If you enter "goodyear marathon blowout" in the search function here, guess what? you're going to find a whole list of horror stories about blowouts with GYM tires.

The OP is asking for "Informed Decision" and I read that as a request for "empirical data". Unfortunately, you're going to have to go outside an AS forum to find a good sampling of all tires compared. Not just all Airstreams with original equipment GYM tires.

I believe every word.
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Old 03-09-2013, 05:28 PM   #38
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My GYM horror story. Came new on my 2010 28ft Flying Cloud. Towed 41k miles on every kind of road imaginable including a zillion dirt miles in Canada and blistering interstates in the southwest starting in Oct 2009. Never had a problem or even a flat, checked air pressure each towing day, usually added air when at high altitude on cold mornings. Replaced them with 16 inch Dunlop RVXT load range E May 2012. Have 21k miles on the Dunlops with no issues. GYM worked well for me, I just wanted better looking wheels and a higher tire load factor of safety cause that's the way I am....if a little is good, more is better, and too much is just right. No GYM gripes here.
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Old 03-25-2013, 08:07 PM   #39
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Originally Posted by Bruce B View Post
Apparently, Goodyear began having problems with the Marathon when production first switched to China sometime 5 or 6 years ago. My understanding is that they then switched back to US production of the tire for a period of time while they investigated the cause of the failing tires coming from China. Once the problem was identified and corrected tire production was returned to China again. Bruce
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Old 03-26-2013, 01:15 AM   #40
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There is no single excuse for all the negativity about the Special Trailer tires (ST) and their failure reports.

There are two ST manufacturers that are prolific providers of Original Equipment tires (OE) for the RV trailer community. Carlisle and Goodyear. Both have numerous failure reports in almost all ST tire sizes.

It has been my observation that most first time RV trailer owners do not know the difference between ST tires and their passenger or truck tires. The safe operating envelope for the ST tire differs significantly from those of the P & LT designs.

The ST tire is designed to age-out in three to five years. Carlisle once said that they degrade as much as 3% per year. The bias tires have been advertised to serve no longer than 5000 - 12000 miles and the radial may last as long as 20000 miles. All ST tires are speed restricted to 65 MPH. Carlisle once had 60 MPH in their warranty but has changed it to 65 MPH with their newest design. St tires are designed to be aired to the maximum allowed on their sidewall. Manipulation of tire pressures with the ST design is just like asking for the dreaded tread separation.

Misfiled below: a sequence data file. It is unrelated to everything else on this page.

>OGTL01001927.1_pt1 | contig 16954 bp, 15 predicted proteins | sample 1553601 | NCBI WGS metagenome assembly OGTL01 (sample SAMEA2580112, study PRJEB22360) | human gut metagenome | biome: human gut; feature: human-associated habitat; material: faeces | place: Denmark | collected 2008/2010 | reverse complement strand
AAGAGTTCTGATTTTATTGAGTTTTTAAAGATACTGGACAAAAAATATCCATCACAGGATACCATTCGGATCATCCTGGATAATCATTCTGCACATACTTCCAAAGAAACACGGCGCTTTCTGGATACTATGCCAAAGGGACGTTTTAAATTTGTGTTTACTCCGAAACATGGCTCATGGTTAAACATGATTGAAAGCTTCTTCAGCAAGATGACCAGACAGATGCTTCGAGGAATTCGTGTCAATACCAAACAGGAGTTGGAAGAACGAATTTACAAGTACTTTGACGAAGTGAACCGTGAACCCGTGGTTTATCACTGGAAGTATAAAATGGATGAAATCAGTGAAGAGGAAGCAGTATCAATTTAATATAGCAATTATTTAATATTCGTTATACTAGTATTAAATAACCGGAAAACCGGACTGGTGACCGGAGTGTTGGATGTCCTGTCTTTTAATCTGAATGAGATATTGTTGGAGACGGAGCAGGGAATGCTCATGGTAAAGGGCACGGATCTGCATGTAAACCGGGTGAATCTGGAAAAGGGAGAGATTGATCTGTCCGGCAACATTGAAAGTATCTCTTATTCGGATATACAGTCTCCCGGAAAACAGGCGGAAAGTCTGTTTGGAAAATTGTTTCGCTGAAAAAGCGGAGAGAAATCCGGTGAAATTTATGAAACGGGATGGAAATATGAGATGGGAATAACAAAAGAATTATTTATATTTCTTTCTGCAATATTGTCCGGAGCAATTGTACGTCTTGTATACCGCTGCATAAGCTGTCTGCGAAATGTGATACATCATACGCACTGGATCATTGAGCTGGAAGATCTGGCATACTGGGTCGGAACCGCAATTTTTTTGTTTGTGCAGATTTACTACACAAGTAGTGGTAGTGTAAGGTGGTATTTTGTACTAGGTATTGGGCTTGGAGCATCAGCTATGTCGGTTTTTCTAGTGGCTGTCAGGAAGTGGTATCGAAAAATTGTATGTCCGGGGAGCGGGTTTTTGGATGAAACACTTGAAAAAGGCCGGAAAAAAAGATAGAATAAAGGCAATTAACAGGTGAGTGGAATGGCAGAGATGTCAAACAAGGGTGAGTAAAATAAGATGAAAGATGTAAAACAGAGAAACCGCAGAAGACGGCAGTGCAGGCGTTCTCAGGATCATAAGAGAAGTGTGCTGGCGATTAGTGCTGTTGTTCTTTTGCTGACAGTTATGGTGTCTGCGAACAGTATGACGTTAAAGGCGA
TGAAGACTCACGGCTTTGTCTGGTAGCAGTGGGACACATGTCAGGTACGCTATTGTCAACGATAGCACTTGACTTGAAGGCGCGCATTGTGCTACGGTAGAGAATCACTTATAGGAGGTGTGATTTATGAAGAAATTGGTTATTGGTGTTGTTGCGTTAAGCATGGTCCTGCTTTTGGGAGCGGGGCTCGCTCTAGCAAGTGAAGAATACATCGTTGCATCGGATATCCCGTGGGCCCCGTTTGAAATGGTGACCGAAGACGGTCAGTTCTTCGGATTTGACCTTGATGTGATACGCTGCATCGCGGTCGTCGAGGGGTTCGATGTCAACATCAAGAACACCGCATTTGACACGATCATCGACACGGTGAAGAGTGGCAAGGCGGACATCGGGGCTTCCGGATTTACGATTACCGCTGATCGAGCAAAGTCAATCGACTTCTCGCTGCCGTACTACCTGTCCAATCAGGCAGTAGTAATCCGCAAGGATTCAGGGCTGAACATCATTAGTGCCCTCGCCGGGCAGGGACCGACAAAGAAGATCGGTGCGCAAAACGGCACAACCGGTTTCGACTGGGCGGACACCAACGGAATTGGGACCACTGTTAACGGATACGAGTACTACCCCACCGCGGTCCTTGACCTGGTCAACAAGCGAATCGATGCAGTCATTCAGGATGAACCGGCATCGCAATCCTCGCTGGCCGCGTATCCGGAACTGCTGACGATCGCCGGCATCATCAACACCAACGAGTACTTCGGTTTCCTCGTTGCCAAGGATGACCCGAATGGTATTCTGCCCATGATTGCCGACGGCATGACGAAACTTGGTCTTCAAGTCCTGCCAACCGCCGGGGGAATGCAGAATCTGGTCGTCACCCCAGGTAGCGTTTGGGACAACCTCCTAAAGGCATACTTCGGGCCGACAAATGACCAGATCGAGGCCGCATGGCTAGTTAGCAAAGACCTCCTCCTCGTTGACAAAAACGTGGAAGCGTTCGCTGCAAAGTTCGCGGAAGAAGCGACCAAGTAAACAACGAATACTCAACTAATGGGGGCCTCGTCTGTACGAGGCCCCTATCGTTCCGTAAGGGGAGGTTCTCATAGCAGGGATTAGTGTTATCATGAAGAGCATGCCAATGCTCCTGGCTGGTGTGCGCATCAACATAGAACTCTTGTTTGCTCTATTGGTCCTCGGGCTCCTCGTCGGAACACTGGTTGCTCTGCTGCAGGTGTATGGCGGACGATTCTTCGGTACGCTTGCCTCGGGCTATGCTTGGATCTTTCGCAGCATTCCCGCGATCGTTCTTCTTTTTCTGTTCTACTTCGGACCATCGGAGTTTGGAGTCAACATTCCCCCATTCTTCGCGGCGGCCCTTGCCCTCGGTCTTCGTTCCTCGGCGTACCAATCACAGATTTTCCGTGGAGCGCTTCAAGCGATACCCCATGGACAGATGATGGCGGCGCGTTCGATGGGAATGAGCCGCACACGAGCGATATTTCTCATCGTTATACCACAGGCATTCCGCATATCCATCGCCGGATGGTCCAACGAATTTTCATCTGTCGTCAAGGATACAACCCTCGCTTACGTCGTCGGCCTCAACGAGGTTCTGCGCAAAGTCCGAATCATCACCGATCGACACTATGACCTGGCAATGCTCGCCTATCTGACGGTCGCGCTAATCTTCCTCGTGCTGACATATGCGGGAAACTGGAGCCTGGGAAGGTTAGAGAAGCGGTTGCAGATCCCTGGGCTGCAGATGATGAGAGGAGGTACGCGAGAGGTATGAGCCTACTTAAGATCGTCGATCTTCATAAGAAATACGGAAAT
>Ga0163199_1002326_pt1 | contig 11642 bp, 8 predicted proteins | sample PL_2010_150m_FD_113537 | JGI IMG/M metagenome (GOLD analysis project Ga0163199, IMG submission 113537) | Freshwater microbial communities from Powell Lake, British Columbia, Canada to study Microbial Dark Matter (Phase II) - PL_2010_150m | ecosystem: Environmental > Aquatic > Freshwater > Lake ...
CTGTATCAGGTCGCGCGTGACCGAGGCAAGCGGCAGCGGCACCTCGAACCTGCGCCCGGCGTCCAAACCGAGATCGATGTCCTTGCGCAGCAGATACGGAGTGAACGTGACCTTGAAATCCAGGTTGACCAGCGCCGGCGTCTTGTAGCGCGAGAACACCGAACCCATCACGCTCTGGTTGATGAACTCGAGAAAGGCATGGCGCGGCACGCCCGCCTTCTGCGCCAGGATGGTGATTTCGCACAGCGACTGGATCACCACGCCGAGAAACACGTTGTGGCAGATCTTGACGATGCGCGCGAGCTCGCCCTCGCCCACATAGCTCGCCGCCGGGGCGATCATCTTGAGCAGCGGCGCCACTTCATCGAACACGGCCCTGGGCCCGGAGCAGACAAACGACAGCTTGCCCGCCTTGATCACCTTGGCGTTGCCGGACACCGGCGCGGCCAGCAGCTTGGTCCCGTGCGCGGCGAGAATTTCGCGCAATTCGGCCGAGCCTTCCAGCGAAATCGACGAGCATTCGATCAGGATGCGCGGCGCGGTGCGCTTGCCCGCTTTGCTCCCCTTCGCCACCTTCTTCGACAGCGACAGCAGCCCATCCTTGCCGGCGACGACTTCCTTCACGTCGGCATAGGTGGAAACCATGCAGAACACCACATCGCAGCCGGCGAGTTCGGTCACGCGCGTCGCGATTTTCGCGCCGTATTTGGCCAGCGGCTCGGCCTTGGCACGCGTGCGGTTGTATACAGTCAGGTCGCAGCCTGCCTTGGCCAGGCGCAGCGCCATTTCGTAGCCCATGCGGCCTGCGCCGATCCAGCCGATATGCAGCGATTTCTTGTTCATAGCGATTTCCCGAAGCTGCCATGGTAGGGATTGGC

The ST tire sidewall stiffness is somewhere in between that of the P and LT tire’s and is designed to be lower in the profile to help prevent sway. The shallow tread area is designed to dissipate heat build-up in the carcass.

When the ST tire is maintained correctly and operated within its design parameters it will be successful during its designed lifespan.

There have been zero recalls for ST tires.
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Old 03-26-2013, 05:21 AM   #41
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saline , Michigan
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Ignore the experience of actual users at your own peril.
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Old 03-30-2013, 01:54 AM   #42
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I'm migrating from the Casita camp to the Airstream camp and there is just as much controversy about GYM on the Casita forums as in this forum. I purchased a preowned 2009 Casita in November 2010 with GYM. The GYMs are not balanced at the Casita factory and there is an included document from GY stating why they don't need balancing.
On our trip to Glacier Natl Park I found one tire wearing funny and had to get the spare put on. Luckily no issues coming back home. Switched to Maxxis 8008 tires and had them balanced. I now have about 5k on them and they don't show any abnormal wear.

Do the GYMs from AS come balanced?